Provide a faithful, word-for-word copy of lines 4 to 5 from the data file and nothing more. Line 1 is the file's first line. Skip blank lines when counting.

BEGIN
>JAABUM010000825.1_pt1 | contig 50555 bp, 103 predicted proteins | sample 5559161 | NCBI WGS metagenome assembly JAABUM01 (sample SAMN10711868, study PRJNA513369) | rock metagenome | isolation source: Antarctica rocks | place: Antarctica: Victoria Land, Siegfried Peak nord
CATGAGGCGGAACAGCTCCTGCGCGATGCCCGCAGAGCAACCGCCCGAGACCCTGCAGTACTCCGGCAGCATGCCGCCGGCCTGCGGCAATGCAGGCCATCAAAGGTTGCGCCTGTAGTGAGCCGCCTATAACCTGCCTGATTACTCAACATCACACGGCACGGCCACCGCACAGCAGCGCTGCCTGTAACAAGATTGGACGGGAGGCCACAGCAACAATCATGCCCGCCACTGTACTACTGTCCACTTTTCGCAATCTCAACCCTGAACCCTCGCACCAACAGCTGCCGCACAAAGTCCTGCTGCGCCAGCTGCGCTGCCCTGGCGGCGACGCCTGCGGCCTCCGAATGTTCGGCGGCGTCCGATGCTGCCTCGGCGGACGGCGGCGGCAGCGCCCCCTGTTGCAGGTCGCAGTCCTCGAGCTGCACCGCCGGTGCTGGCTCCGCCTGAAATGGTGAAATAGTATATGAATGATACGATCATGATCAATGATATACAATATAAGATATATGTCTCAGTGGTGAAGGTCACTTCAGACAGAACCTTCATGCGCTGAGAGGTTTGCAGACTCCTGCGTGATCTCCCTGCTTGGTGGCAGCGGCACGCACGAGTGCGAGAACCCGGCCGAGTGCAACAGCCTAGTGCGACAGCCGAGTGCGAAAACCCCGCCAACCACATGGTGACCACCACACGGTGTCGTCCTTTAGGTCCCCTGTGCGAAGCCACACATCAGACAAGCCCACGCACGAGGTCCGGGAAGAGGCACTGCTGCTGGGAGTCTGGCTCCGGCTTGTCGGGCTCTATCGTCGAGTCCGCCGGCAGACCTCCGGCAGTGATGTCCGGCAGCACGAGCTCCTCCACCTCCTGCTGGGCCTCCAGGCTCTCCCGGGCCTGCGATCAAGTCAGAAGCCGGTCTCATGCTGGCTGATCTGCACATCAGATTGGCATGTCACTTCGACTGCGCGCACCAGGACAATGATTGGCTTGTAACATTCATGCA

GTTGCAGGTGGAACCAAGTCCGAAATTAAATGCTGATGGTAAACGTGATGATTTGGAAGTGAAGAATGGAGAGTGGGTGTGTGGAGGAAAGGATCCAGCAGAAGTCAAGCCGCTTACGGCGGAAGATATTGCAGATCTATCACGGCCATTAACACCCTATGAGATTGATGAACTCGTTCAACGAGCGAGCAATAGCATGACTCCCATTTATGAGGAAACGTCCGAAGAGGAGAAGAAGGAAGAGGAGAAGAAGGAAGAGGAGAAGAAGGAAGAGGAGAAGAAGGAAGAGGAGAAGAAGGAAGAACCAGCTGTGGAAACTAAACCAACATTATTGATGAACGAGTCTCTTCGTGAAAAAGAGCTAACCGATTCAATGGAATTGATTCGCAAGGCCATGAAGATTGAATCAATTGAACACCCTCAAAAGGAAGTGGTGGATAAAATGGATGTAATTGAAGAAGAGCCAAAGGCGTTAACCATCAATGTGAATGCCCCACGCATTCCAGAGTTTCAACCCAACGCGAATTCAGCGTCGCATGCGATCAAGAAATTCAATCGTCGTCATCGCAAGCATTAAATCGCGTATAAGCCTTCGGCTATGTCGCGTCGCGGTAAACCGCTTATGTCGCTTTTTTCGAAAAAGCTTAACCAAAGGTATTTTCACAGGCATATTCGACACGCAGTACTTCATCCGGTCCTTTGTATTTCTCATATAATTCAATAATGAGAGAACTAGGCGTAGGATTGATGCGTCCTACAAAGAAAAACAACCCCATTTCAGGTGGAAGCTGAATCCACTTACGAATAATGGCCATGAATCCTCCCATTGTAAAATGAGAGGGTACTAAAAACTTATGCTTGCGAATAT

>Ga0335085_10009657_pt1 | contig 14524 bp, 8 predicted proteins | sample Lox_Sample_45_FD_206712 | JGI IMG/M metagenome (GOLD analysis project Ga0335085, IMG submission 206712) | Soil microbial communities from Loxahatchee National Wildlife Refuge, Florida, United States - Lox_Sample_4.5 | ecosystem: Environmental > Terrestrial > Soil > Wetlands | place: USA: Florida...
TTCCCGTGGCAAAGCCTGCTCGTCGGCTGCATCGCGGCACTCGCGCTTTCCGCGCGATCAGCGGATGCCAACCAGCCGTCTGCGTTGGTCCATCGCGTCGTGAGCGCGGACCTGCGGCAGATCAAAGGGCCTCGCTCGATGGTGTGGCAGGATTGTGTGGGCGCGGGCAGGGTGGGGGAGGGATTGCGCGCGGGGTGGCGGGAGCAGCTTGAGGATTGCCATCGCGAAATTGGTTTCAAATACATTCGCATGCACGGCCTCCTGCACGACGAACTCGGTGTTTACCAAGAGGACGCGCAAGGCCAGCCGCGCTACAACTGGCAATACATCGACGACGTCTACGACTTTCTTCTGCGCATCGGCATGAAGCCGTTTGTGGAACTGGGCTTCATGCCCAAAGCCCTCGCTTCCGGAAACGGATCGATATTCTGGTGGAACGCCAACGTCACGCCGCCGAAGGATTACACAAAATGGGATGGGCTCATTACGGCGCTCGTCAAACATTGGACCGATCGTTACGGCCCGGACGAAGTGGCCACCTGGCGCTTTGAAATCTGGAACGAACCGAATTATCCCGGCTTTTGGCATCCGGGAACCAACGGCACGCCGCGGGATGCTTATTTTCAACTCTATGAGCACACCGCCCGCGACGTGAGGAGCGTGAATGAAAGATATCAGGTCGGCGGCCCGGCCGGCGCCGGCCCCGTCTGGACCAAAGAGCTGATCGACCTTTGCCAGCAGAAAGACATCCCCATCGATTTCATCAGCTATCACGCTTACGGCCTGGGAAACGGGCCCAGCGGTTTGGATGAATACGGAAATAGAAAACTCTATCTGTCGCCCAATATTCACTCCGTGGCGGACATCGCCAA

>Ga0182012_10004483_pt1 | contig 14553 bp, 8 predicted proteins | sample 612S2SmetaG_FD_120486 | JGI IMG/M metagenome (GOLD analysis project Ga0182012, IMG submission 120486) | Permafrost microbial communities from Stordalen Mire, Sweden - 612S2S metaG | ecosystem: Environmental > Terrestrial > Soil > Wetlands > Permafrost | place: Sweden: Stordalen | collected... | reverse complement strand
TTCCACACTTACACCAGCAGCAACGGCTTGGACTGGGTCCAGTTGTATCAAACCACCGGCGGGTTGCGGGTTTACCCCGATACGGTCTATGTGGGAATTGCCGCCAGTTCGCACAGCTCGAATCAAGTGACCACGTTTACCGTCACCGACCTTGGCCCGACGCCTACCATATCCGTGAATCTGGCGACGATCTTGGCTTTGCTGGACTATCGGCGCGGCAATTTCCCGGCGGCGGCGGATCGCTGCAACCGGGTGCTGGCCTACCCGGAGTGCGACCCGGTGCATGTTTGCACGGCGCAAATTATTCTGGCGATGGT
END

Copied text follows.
>Ga0335085_10009657_pt1 | contig 14524 bp, 8 predicted proteins | sample Lox_Sample_45_FD_206712 | JGI IMG/M metagenome (GOLD analysis project Ga0335085, IMG submission 206712) | Soil microbial communities from Loxahatchee National Wildlife Refuge, Florida, United States - Lox_Sample_4.5 | ecosystem: Environmental > Terrestrial > Soil > Wetlands | place: USA: Florida...
TTCCCGTGGCAAAGCCTGCTCGTCGGCTGCATCGCGGCACTCGCGCTTTCCGCGCGATCAGCGGATGCCAACCAGCCGTCTGCGTTGGTCCATCGCGTCGTGAGCGCGGACCTGCGGCAGATCAAAGGGCCTCGCTCGATGGTGTGGCAGGATTGTGTGGGCGCGGGCAGGGTGGGGGAGGGATTGCGCGCGGGGTGGCGGGAGCAGCTTGAGGATTGCCATCGCGAAATTGGTTTCAAATACATTCGCATGCACGGCCTCCTGCACGACGAACTCGGTGTTTACCAAGAGGACGCGCAAGGCCAGCCGCGCTACAACTGGCAATACATCGACGACGTCTACGACTTTCTTCTGCGCATCGGCATGAAGCCGTTTGTGGAACTGGGCTTCATGCCCAAAGCCCTCGCTTCCGGAAACGGATCGATATTCTGGTGGAACGCCAACGTCACGCCGCCGAAGGATTACACAAAATGGGATGGGCTCATTACGGCGCTCGTCAAACATTGGACCGATCGTTACGGCCCGGACGAAGTGGCCACCTGGCGCTTTGAAATCTGGAACGAACCGAATTATCCCGGCTTTTGGCATCCGGGAACCAACGGCACGCCGCGGGATGCTTATTTTCAACTCTATGAGCACACCGCCCGCGACGTGAGGAGCGTGAATGAAAGATATCAGGTCGGCGGCCCGGCCGGCGCCGGCCCCGTCTGGACCAAAGAGCTGATCGACCTTTGCCAGCAGAAAGACATCCCCATCGATTTCATCAGCTATCACGCTTACGGCCTGGGAAACGGGCCCAGCGGTTTGGATGAATACGGAAATAGAAAACTCTATCTGTCGCCCAATATTCACTCCGTGGCGGACATCGCCAA